Expect your Dutch Partridge chicken to lay about 160 cream color eggs each year.  Even though this bird is small, it will need plenty of room to roam in order to be happy and healthy.  This bird can be easily tamed and is quite friendly and docile. 

They can even learn to come and accept food from your hand.  The Dutch Partridge comes in a range of colors, including blue, black, brown, tan, buff, and of course, partridge.  


Often referred to as the comedian of the chickens, the Faverolles is a regular and repeated favorite of the urban farmer or local homesteader. 

This chicken will come running to greet you as you enter the yard and will even jump and dance for treats.  This is a friendly bird that is easy to keep.  This is a larger bird with thick and fluffy feathers in red, tan, and white coloration.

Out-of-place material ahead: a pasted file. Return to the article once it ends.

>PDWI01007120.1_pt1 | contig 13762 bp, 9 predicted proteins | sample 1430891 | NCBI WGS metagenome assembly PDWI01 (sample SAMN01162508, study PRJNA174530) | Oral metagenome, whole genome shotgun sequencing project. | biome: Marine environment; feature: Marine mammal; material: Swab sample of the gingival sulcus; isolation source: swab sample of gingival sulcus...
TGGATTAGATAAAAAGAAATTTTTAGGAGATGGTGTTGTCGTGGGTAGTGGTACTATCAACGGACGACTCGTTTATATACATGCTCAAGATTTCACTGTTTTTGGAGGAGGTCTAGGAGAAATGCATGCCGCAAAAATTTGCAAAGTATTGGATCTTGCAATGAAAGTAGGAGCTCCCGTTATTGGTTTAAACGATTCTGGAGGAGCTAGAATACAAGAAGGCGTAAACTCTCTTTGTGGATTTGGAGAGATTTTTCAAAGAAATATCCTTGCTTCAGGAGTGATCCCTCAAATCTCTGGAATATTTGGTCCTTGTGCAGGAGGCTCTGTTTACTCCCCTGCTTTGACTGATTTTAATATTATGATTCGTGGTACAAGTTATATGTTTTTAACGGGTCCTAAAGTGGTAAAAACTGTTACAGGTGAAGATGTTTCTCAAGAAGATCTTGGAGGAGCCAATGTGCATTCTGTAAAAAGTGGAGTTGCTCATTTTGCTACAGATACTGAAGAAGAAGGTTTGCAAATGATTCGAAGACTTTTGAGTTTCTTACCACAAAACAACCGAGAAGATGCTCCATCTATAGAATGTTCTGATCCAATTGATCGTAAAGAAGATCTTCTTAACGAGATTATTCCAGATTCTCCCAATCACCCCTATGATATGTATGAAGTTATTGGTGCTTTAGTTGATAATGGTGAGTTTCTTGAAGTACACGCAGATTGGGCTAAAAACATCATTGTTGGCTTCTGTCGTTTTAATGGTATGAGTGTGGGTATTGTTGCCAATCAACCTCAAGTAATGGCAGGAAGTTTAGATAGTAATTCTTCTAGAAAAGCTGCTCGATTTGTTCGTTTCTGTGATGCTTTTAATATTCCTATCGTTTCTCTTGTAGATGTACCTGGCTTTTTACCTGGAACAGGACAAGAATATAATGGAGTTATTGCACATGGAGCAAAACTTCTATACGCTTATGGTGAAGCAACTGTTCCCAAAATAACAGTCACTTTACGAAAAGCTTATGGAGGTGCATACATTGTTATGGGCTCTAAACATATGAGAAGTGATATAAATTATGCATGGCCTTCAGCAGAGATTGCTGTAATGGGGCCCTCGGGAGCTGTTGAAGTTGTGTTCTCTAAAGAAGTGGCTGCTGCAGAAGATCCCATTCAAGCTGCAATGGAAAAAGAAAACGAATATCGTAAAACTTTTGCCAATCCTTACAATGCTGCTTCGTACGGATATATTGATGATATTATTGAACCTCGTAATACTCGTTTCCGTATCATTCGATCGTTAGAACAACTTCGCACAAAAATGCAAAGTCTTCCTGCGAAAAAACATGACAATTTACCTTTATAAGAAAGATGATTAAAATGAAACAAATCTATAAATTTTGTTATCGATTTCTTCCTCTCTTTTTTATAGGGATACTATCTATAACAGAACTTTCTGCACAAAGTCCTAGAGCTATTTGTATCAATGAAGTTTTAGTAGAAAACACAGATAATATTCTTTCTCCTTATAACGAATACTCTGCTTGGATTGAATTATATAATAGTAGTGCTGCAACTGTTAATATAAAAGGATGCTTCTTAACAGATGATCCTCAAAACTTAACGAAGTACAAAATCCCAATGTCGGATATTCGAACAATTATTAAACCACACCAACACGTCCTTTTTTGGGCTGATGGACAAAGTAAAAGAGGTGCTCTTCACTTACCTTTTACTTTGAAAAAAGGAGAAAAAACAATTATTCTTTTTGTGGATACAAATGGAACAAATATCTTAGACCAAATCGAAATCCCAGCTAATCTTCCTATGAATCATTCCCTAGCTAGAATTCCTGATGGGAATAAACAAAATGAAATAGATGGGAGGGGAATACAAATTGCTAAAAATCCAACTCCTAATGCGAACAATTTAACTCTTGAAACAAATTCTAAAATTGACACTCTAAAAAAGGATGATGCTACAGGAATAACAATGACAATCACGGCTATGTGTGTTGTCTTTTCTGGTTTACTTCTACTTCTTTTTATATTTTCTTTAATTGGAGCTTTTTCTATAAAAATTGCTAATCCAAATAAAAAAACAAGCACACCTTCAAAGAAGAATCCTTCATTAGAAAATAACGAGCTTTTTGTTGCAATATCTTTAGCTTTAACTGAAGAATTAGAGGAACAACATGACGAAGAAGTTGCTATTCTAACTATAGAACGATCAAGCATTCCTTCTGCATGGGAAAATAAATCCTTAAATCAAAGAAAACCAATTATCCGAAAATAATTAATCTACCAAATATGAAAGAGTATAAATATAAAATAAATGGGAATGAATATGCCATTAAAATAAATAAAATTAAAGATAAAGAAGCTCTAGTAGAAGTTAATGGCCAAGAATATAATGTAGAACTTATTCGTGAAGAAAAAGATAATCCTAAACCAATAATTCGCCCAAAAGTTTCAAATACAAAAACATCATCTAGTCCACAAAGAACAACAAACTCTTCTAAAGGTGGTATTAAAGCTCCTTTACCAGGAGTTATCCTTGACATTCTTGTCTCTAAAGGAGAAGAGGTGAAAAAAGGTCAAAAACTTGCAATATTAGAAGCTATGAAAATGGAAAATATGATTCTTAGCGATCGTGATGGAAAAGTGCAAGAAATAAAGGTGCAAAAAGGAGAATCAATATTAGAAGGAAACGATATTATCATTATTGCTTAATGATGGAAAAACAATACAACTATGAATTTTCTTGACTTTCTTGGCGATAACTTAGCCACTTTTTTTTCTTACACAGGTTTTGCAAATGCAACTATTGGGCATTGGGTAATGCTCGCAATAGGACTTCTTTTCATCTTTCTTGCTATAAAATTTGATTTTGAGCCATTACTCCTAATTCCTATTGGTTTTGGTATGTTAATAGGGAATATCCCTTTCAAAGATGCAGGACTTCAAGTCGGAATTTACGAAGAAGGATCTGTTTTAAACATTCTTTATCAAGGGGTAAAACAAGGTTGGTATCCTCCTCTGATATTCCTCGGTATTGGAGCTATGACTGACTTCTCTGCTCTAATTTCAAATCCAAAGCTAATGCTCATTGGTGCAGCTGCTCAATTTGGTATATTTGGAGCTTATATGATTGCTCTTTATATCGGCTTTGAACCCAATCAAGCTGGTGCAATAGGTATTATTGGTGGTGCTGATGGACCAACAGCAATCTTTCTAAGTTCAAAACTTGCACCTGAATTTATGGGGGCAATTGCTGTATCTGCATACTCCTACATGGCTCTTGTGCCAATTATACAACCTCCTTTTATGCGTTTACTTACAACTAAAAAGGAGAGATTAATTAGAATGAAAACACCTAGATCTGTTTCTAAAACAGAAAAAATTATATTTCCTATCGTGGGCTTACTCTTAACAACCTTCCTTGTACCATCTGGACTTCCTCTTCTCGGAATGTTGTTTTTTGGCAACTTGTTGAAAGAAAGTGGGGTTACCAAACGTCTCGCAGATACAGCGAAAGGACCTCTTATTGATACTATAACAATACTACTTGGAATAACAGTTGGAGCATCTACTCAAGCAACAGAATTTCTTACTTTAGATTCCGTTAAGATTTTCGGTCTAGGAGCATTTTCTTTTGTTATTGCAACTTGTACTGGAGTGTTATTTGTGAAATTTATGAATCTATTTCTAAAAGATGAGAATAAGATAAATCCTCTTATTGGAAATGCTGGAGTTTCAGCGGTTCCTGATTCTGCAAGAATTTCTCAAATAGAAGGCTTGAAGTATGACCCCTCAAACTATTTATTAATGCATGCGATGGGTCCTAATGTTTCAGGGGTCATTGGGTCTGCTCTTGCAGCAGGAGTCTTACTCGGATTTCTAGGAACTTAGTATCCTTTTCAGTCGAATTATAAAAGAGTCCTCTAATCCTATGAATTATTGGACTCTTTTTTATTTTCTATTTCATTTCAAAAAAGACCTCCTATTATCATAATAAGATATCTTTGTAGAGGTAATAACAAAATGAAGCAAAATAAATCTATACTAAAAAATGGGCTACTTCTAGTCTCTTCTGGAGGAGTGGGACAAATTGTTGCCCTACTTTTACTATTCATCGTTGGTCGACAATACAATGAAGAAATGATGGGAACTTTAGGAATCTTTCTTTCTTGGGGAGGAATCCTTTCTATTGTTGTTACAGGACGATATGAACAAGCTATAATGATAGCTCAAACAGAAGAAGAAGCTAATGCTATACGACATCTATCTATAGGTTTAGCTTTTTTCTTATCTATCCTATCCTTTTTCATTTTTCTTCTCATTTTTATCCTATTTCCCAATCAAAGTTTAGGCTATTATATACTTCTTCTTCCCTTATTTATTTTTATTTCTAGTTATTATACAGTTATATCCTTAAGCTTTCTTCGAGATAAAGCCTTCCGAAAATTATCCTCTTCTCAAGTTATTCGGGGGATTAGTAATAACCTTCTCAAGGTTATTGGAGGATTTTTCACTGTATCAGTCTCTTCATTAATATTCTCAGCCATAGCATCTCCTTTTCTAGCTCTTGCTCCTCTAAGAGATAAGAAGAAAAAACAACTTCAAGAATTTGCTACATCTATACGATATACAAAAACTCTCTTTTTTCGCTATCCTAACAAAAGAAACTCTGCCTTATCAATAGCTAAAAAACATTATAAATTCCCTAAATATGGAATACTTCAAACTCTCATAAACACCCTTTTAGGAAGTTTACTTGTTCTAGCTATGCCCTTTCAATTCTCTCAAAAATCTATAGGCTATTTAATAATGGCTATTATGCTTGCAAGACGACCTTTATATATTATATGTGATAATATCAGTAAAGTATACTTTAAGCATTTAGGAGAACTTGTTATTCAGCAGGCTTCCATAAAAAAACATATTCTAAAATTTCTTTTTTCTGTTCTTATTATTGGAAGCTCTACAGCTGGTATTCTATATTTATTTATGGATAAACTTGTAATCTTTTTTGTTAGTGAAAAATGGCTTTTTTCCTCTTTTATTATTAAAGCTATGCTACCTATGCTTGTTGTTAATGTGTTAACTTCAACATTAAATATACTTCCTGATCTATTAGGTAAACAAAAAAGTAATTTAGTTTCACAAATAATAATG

They even have feathers extending over their feet, which makes them not the best-suited bird for snow and winter conditions.  Expect your Faverolles chicken to lay about 190 eggs per year.  


The Fizzle chicken is an older breed of chicken, first appearing around the 1600s.  Charles Darwin even wrote about this particular breed of chicken in his travels to India, so it is commonly accepted that this is an Eastern chicken. 

This bird has a striking appearance with a large crest of feathers planted atop its head.  Often brown, tan, white, or buff, this is a visually striking bird with plenty of plush and fluffy feathers.  Not known for its egg production, this bird will produce about 120 eggs each year. 

This bird is an absolute delight, with a friendly and docile personality.  This bird cannot fly well, so it is not recommended for free-range care where it can not safely escape predators. 


The idea of a hybrid chicken started around the 1950s and has taken off since.  Often a mix of older chicken breeds, such as the Light Sussex, Leghorn, or Rhode Island chicken, the hybrid chicken is typically made with certain characteristics in mind.